bars. That is interesting. C - Make sense and a conclusion - This experiment suggests
the coin appears to be fair. The two parts are almost the same
size, Heads show 95, Tails 105, and the iNZight software error
bars overlap so no difference can be supported. The coin appears
to be fair...(answer the question!).
Try figuring out the probability of randomly breaking a stick in
two places and being able to make a triangle with the three
pieces. This is not something that is obvious and a great problem
for statistics and randomness to answer.
What is the likelihood of Kane Williamson being bowled out for a
duck in the next cricket match? What is the likelihood of
President Trump seeing out his first presidential term? Well, he
made it to 2019 despite losing a few decisions and is now in a rut
demanding a wall with Mexico. I wait!
Playing games using dice like Yahzee, or my variation Numahtzee,
Monopoly, Battleships, Dice Games, Black
Jack, Paper-Scissors-Rock are all essential "hands-on" learning.
The folly of gambling can be learned at this level. More advanced
students can simulate LOTTO draws and make up sample tickets using
XCEL to learn how ridiculous winning anything in Lotto can be. The
experience of games is very useful.
The obvious is not always apparent in probability and a wide
experience of problems is important to experience this bizarre and
highly variable idea. In the "Breaking a Stick" problem mentioned
above the geometrical solution is easiest to comprehend. In the
Birthday Problem of "How many people do you need in a group to
have a 50% or better chance that two of the group share a common
birthday" is easier to answer when you ask the opposite question.
How likely I am to win the 2019 Match Play Golf Competition with
the 9 Hole Men's Group is an even more obscure problem despite me
winning it in 2018. Probability infests all problems!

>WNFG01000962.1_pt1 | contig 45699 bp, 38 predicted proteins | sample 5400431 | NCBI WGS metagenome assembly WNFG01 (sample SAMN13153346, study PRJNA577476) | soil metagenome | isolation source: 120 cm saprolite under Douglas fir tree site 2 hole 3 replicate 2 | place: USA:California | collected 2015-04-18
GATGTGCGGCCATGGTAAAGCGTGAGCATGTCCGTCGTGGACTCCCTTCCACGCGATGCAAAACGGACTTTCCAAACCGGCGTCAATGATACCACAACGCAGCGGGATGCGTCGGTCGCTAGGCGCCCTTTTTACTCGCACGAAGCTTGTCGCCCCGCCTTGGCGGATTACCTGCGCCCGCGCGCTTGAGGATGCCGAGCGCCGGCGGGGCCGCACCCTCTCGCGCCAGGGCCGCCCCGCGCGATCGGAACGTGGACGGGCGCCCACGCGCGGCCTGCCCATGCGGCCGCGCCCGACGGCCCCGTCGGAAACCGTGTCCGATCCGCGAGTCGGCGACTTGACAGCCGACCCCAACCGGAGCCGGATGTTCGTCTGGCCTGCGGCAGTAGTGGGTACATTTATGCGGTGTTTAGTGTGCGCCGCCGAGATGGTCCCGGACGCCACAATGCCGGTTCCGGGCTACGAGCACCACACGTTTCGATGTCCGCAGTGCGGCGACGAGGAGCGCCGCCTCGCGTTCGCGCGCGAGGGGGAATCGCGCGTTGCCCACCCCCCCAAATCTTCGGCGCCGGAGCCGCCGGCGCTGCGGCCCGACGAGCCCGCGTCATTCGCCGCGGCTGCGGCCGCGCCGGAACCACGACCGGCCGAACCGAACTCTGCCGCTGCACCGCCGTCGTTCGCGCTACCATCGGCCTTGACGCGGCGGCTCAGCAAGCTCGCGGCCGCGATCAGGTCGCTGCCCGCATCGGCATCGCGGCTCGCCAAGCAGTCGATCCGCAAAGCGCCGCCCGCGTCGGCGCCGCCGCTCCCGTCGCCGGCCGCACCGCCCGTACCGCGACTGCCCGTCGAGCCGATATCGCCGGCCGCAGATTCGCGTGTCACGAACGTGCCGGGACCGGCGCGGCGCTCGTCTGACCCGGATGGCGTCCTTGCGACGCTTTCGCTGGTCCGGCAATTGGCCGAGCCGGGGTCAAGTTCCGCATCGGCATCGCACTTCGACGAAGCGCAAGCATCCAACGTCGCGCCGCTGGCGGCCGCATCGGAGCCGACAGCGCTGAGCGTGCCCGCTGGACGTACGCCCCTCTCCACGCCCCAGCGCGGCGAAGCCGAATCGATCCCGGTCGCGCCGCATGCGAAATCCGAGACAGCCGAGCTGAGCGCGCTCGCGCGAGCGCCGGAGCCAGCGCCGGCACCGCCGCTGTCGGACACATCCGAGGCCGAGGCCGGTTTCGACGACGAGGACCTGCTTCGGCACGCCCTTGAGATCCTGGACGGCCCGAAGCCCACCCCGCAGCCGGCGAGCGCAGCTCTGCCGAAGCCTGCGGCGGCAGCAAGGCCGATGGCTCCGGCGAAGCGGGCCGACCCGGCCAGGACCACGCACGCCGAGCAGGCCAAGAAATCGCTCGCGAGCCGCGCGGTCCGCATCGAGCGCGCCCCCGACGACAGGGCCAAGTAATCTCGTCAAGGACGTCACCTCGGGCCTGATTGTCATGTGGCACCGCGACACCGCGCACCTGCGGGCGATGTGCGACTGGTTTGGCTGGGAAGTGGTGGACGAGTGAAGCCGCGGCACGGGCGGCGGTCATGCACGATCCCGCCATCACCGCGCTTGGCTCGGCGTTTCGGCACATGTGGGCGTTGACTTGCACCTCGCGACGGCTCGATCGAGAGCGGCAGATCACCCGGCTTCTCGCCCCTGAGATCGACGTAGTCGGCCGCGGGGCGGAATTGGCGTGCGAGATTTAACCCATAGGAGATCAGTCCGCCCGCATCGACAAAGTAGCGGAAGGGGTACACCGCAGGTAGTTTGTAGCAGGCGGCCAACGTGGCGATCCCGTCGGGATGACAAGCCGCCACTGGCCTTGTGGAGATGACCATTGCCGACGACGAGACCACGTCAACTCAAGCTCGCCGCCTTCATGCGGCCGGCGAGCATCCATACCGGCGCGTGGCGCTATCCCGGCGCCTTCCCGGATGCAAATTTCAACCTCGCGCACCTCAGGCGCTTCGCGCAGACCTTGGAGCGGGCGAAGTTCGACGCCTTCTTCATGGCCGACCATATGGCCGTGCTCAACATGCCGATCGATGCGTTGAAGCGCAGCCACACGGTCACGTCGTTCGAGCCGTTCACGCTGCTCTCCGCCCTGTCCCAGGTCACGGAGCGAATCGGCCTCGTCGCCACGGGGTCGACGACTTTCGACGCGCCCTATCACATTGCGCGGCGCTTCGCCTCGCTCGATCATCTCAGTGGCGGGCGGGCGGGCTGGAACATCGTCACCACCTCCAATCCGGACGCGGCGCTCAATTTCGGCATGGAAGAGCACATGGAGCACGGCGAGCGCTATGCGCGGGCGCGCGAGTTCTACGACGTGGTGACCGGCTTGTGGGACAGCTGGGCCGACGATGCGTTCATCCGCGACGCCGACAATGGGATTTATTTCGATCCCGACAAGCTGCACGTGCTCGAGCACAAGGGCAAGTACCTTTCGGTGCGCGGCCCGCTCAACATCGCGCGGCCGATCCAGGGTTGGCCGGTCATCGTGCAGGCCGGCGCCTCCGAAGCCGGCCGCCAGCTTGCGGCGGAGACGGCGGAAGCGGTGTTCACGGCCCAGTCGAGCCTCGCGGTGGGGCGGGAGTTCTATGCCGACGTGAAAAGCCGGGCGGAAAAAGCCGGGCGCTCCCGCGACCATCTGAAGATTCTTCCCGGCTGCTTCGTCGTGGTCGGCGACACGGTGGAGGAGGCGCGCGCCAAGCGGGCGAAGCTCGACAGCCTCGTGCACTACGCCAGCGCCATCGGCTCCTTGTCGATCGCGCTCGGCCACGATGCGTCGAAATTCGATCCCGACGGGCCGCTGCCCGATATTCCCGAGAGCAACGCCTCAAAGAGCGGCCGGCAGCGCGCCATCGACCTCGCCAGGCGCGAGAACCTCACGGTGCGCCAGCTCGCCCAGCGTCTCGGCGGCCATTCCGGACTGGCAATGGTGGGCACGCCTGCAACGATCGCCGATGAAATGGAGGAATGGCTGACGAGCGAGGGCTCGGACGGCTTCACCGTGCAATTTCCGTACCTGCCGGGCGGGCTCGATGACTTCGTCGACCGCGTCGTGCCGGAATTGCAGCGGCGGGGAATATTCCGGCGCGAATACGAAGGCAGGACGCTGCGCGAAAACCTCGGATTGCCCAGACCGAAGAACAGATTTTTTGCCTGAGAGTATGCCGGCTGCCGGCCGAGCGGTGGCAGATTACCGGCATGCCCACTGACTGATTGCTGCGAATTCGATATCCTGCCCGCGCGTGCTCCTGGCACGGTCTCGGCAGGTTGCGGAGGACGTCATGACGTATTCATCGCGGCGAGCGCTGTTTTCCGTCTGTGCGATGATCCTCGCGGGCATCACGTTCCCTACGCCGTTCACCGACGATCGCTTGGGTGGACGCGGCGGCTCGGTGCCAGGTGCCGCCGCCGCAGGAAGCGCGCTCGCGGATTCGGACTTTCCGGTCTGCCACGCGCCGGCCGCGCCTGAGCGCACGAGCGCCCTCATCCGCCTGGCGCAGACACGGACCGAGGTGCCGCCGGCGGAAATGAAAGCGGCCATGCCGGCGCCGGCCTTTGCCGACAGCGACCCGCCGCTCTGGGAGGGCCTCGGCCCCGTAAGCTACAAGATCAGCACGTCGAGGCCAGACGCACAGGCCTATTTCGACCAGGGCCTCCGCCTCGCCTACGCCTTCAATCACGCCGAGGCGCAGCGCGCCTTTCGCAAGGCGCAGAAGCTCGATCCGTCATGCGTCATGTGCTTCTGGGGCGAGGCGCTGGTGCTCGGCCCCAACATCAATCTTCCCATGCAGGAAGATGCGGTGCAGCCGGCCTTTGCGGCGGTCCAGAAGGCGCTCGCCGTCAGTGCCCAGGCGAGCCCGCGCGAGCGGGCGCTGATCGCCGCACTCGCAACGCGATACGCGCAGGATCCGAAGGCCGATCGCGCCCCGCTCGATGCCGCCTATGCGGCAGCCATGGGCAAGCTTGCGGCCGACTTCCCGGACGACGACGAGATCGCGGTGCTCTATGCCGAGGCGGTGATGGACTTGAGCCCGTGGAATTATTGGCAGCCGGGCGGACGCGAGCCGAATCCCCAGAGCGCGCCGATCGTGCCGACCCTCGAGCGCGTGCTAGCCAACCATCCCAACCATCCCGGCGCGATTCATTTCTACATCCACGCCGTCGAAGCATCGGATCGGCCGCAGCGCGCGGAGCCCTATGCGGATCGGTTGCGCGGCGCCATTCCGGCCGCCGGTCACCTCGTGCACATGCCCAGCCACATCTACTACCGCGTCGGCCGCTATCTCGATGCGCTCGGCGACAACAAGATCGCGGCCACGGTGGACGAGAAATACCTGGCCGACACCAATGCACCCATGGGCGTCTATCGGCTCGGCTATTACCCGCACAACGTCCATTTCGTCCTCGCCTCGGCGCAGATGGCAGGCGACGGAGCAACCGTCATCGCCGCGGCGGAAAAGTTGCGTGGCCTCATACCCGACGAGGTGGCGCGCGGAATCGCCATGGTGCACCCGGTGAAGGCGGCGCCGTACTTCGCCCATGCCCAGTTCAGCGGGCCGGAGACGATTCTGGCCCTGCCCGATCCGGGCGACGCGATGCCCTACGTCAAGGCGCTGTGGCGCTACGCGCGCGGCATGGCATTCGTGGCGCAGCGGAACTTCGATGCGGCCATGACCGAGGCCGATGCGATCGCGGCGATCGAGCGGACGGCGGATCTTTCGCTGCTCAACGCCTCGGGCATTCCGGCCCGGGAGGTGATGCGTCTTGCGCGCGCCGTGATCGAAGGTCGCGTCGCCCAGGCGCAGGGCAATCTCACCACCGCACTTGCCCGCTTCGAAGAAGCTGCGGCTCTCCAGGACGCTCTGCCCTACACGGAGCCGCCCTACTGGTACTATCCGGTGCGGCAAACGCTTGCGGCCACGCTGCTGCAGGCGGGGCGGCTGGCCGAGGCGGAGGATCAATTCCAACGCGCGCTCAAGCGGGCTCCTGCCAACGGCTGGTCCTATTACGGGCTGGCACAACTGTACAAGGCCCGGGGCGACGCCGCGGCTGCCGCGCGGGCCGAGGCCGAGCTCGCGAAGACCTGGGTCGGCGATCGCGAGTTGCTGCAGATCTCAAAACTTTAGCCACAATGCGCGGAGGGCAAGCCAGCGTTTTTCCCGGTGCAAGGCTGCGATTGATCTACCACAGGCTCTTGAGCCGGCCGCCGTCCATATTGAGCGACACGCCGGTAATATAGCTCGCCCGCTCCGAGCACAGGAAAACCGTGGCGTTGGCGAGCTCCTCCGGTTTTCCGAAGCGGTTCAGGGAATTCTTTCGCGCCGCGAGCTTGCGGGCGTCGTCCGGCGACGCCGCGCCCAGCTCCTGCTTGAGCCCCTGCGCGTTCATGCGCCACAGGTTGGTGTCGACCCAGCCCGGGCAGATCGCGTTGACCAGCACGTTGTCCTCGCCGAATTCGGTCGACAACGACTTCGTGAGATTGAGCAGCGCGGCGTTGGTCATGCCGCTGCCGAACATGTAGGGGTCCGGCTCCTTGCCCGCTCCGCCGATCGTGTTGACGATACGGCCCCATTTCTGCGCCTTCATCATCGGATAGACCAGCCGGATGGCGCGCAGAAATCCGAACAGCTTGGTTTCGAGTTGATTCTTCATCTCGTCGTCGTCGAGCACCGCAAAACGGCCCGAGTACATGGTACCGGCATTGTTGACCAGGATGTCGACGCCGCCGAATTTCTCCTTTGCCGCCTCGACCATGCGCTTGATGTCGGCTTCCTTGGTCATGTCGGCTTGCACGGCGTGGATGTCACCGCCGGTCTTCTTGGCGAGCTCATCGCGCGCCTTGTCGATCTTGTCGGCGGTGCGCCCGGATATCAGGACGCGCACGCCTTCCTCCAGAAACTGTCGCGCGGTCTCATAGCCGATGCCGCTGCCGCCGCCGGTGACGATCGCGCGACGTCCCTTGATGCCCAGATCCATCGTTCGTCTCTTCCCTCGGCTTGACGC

The Deep Understanding of Statistics Being enabled to collect and use data to make
sense of the world around us and to solve problems.
Statistics has undergone major change in NZ and I
acknowledgement the NZ Statistics Association for their collective
wisdom, guidance and hard work over quite a long time. It took
many meetings and emails by many people to settle on ways of
reinventing statistics for the modern world during 1998 to 2008
period when the new NZC was being written. John Tukey
influenced the future with this work and created the dot plot,
and, the box and whisker diagram now so common in NZ schools.
The computer has brought about a revolution in the management and
analysis of data and it is up to us to be good interpreters and
make valid conclusions. Chris Wild's team in Auckland University
caused the Data Explorer on the Census@Schools website and the
easy to use iNZight Statistics Software. The computer and data
storage, data collection and Google have changed the way we
perceive the world. Even the Russians appear to have influenced
the Trump election and again, I wait to see what happens.
The Statistical Inquiry Cycle and what is now called PPDAC guide
or should guide all investigations in statistics and probability.
The past fascination with mean, median and mode has become
"measures of middle". Now "the eye's have it" and "shape,
middle, spread and oddities" of dot plots and box and
whisker graphs rule the reasoning. Add "WWW" for each of
these four features as "What am I talking about", "Where is
it" and "What does it mean" and we have a worthy guide to
become a Data Detective.
Statistical Questions. Pip Arnold completed a PhD on this topic.
Get the question right and you will be much more likely to be able
to answer it. One of the three types of stats questions is
"comparative". I use the frame of "Variable"; "2 Groups";
"> or <", "Population" in explaining and guiding
students to a good question. Pip was on the button with her
research. Without a clear and defined, answerable question anyone
is pretty much in the dark in Statistics.
Task In the question "I wonder if in NZ Year 9 boys carry
heavier bags than Year 9 girls?" identify all parts using my
PPDAC. This is actually a version of the inquiry cycle
commonly used in science. P = Problem, P = Plan, D = Data, A =
Analysis and C = Conclusion.
A statistical inquiry begins with a query or Problem. "I
wonder if in NZ Year 9 boys carry heavier bags than Year 9 girls?"
I might wonder this because I have a heavy bag usually as a Year 9
student and I see that most boys are the same. There might be a
case here for getting some storage at school for some of my gear
My Plan is to go to the last Census@Schools website
survey and get random sample Data of 30 boys and 30 girls
and the bag weights they reported. Then I will make a dot plot of
these two groups and a box and whisker graph using the data
Explorer. Thirty (30) worked when I used this in my class work. My
These comments apply to different Year levels and show the
difference in thinking at these levels.
Year 6/7/8 - The boys box is more to the right (or higher) than
the girls so this suggests that typically boys carry heavier bags.